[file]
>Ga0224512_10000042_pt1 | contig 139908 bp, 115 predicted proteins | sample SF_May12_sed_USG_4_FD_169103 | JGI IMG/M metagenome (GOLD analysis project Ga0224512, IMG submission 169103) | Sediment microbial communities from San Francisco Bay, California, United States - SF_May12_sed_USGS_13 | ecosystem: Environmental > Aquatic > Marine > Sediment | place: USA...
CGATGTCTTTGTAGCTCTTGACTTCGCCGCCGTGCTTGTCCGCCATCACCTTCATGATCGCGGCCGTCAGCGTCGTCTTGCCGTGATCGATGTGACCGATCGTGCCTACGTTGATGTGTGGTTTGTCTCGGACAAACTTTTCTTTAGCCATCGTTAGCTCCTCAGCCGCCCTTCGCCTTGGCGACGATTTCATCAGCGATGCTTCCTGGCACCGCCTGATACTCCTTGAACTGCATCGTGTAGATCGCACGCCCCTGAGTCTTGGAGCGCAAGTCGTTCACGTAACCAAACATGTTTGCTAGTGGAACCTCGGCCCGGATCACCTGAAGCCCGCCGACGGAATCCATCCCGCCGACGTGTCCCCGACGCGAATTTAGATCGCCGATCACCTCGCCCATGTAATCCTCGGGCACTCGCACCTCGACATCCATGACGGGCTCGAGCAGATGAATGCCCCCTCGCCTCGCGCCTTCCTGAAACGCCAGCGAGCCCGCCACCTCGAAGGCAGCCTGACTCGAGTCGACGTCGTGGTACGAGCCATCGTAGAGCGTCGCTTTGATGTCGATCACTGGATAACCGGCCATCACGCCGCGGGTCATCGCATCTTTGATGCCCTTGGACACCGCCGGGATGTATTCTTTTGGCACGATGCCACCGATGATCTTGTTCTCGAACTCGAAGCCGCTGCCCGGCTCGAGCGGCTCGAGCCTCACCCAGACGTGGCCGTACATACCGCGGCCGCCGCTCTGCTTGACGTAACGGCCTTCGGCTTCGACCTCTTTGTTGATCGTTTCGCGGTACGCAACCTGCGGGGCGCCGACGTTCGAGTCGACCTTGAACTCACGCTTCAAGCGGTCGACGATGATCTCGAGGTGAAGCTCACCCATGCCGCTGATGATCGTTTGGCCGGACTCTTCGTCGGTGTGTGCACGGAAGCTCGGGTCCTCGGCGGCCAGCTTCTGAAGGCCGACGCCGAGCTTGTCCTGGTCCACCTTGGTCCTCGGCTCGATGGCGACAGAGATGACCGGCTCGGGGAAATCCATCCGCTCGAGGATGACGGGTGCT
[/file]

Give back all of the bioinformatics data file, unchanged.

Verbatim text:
>Ga0224512_10000042_pt1 | contig 139908 bp, 115 predicted proteins | sample SF_May12_sed_USG_4_FD_169103 | JGI IMG/M metagenome (GOLD analysis project Ga0224512, IMG submission 169103) | Sediment microbial communities from San Francisco Bay, California, United States - SF_May12_sed_USGS_13 | ecosystem: Environmental > Aquatic > Marine > Sediment | place: USA...
CGATGTCTTTGTAGCTCTTGACTTCGCCGCCGTGCTTGTCCGCCATCACCTTCATGATCGCGGCCGTCAGCGTCGTCTTGCCGTGATCGATGTGACCGATCGTGCCTACGTTGATGTGTGGTTTGTCTCGGACAAACTTTTCTTTAGCCATCGTTAGCTCCTCAGCCGCCCTTCGCCTTGGCGACGATTTCATCAGCGATGCTTCCTGGCACCGCCTGATACTCCTTGAACTGCATCGTGTAGATCGCACGCCCCTGAGTCTTGGAGCGCAAGTCGTTCACGTAACCAAACATGTTTGCTAGTGGAACCTCGGCCCGGATCACCTGAAGCCCGCCGACGGAATCCATCCCGCCGACGTGTCCCCGACGCGAATTTAGATCGCCGATCACCTCGCCCATGTAATCCTCGGGCACTCGCACCTCGACATCCATGACGGGCTCGAGCAGATGAATGCCCCCTCGCCTCGCGCCTTCCTGAAACGCCAGCGAGCCCGCCACCTCGAAGGCAGCCTGACTCGAGTCGACGTCGTGGTACGAGCCATCGTAGAGCGTCGCTTTGATGTCGATCACTGGATAACCGGCCATCACGCCGCGGGTCATCGCATCTTTGATGCCCTTGGACACCGCCGGGATGTATTCTTTTGGCACGATGCCACCGATGATCTTGTTCTCGAACTCGAAGCCGCTGCCCGGCTCGAGCGGCTCGAGCCTCACCCAGACGTGGCCGTACATACCGCGGCCGCCGCTCTGCTTGACGTAACGGCCTTCGGCTTCGACCTCTTTGTTGATCGTTTCGCGGTACGCAACCTGCGGGGCGCCGACGTTCGAGTCGACCTTGAACTCACGCTTCAAGCGGTCGACGATGATCTCGAGGTGAAGCTCACCCATGCCGCTGATGATCGTTTGGCCGGACTCTTCGTCGGTGTGTGCACGGAAGCTCGGGTCCTCGGCGGCCAGCTTCTGAAGGCCGACGCCGAGCTTGTCCTGGTCCACCTTGGTCCTCGGCTCGATGGCGACAGAGATGACCGGCTCGGGGAAATCCATCCGCTCGAGGATGACGGGTGCT